Hey there, time traveller!
This article was published 20/12/2013 (1189 days ago), so information in it may no longer be current.
Back in the day, when supermarkets were a new concept, the Safeways and Loblaws of the world had to compete against the personal service and convenience old-style grocers offered.
Shoppers used to pick up the phone and call the local butcher and green grocer and orders were delivered to your door.
Part of the fun each week in the era of Leave It to Beaver was planning the family menu.
Maybe you wanted sirloin roast for Sunday dinner or a chicken in the pot. You'd discuss which greens were fresh, which fruits were in season and decide what fit your budget. The butcher and grocer filled the order and delivered a filled cardboard box to your door.
These days, most of us go to the supermarket, where everything is in season all the time. Our menus are processed and our meals are fast.
But for a few, the old days are coming back, with social media picking up the nostalgic thread and sending it spinning out on the Internet instead of the land-line.
Getting your food close at hand and straight from the land has its appeal. And All Natural Meats in Carman acts as a linchpin for the organic grocery industry.
The abattoir in this town, nestled in the heart of Manitoba's southern breadbasket, is 60 years old. Roger and Rachel Philippe transformed it into All Natural Meats five years ago, when they took their family farm one step further and transformed the former Carman abattoir into an outlet for organic meat. The farmed bison, elk, beef, pork, lamb and goat is steroid-, hormone- and antibiotic-free.
"Local is a big thing, and we know every single farm we deal with and, except for the elk which we source from Stonewall, all the farms are within 30 minutes of Carman," said All Natural Meats manager Jackie Cannizzaro.
Business revenues approach $1 million a year through sales to retailers, households for orders over $150 and restaurants, like Prairie 360, Winnipeg's revolving restaurant and Stella's on Sherbrook.
The amazing thing is the company hasn't spent a penny on marketing. "We haven't done any advertising. We've relied heavily on word of mouth and our name is getting out there," Cannizzaro said.
One of the Carman meat producer's regular retailers is Local Meats and Frozen Treats at 1604 St. Mary's Rd., owned by Ken and Wendy Loney. They deal with more than 40 local suppliers and the Local Meats Facebook page reads sweetly, with the innocence of the clean chatter on an old party line.
One recent day, Lynda wanted to know if Notre Dame des Lourde's cows were grass-fed. (The creamery purchases cream from milk plants so they don't know what the cows are fed). Teagan wanted to order a chicken -- they range from 2.2 kilograms to 4.5 kg and they're delivered fresh every Wednesday from Blumenort.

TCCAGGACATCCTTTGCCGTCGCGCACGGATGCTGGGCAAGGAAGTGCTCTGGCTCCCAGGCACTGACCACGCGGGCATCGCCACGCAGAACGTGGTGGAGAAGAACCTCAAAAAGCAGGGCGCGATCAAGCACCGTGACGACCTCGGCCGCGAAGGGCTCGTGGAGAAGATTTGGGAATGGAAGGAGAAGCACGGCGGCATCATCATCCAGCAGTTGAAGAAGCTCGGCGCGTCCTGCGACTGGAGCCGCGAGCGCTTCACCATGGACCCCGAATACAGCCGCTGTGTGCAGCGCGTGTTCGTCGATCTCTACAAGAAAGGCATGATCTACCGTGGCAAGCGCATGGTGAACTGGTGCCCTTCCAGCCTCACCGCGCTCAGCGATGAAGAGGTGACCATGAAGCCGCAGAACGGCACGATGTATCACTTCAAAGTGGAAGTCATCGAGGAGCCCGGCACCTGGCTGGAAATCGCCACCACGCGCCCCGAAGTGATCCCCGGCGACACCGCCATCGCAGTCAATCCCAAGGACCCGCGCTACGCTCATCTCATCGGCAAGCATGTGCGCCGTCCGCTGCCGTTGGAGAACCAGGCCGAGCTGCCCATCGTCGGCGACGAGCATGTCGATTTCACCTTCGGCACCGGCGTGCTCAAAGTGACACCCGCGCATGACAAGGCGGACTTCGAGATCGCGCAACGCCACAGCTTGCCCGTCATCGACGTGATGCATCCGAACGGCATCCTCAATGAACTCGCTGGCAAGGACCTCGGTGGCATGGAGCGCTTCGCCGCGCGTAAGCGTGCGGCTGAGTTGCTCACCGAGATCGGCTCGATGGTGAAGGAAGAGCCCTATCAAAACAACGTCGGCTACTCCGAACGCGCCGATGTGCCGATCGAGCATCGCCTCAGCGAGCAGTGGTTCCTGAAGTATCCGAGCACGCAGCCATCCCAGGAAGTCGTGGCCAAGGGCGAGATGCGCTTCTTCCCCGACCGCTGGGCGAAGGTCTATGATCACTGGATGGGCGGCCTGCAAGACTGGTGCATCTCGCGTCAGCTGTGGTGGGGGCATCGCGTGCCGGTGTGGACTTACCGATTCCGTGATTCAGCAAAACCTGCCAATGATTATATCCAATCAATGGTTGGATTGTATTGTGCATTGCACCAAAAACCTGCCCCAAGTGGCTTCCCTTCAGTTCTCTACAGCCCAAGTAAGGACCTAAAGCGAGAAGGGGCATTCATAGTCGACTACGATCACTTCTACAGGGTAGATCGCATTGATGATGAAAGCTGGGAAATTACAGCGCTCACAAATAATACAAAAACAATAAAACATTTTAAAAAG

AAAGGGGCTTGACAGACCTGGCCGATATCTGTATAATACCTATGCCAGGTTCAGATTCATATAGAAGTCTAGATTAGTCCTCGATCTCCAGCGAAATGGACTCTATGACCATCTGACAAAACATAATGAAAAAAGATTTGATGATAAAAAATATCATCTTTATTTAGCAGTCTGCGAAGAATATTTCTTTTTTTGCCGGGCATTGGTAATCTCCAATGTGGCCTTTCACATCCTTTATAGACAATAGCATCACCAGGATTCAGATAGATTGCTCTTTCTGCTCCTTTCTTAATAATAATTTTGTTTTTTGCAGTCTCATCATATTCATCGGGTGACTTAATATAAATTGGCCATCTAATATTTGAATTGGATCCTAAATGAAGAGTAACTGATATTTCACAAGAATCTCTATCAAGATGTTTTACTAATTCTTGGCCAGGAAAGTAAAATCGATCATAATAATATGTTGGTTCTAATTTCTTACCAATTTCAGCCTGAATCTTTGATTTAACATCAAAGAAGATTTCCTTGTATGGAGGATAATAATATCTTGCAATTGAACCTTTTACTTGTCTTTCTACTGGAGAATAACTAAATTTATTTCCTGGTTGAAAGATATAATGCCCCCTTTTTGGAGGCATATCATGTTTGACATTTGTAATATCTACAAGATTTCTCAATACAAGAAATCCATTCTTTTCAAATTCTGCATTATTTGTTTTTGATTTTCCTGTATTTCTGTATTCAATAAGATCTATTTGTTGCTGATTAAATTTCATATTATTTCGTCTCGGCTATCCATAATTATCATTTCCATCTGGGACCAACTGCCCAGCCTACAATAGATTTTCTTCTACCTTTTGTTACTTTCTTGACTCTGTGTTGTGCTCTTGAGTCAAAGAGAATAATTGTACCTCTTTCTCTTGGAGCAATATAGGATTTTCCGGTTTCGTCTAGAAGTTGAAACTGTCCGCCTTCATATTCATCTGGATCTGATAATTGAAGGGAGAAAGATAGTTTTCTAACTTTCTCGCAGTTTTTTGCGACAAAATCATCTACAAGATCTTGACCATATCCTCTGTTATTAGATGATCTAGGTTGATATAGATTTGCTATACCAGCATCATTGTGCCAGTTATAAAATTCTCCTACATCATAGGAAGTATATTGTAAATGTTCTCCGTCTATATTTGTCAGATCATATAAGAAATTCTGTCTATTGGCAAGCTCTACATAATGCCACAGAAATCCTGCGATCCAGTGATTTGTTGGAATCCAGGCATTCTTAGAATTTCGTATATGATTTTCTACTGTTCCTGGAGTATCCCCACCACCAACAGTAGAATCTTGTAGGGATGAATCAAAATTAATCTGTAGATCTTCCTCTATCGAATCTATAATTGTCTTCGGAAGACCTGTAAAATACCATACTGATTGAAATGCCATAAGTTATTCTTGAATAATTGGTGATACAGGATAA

Beyond the FB page's folksy tone, there's a big picture behind this storefront in the St. Vital strip mall.
Canada is home to a growing niche market for locally produced food products.
"Canada's organic market grew to $3.5 billion in 2012, with national sales of certified organic food and non-alcoholic beverages reaching $3 billion. The value of the Canadian organic food market has tripled since 2006, far outpacing the growth rate of other agri-food sectors," reads the website for the Canada Organic Trade Association.
Market research now indicates half of all Canadians and two-thirds of British Columbians buy organic products every week.
Ottawa set regulations for the organic food industry in 2009, when it estimated the value of the industry was about $2 billion a year.
In this province, the Manitoba Food Processors Association works with 260 member companies, including Manitoba growers, processors, marketing boards, government agencies and industry suppliers of goods and services. Together they form a one-stop network of what's available in this province.
The market focus at the store is on farm food, a lot of it organic and all of it locally raised and processed, growth hormone- and antibiotic-free.
"It's been seven years since I switched to food," said Ken Loney. It's a second career for the shop owner who once ran a TV repair shop from the same location. Every year, the food store sees a sales boost of 30 per cent.
"It's a niche market. There is not enough of the kind of products we're selling to do mass retail sales. Not yet. But there is a big movement toward it," he said.
At the same time, mass marketing isn't what Loney and his wife want. They love the chit chat with customers and suppliers. New customers who step in the door are greeted like old friends.
Most of Local Meats' suppliers are sourced through family farms or processed by local farmers.
"I see it going back to the small family farm and I'm sure the need is there," Loney said about the focus of the industry in southern Manitoba.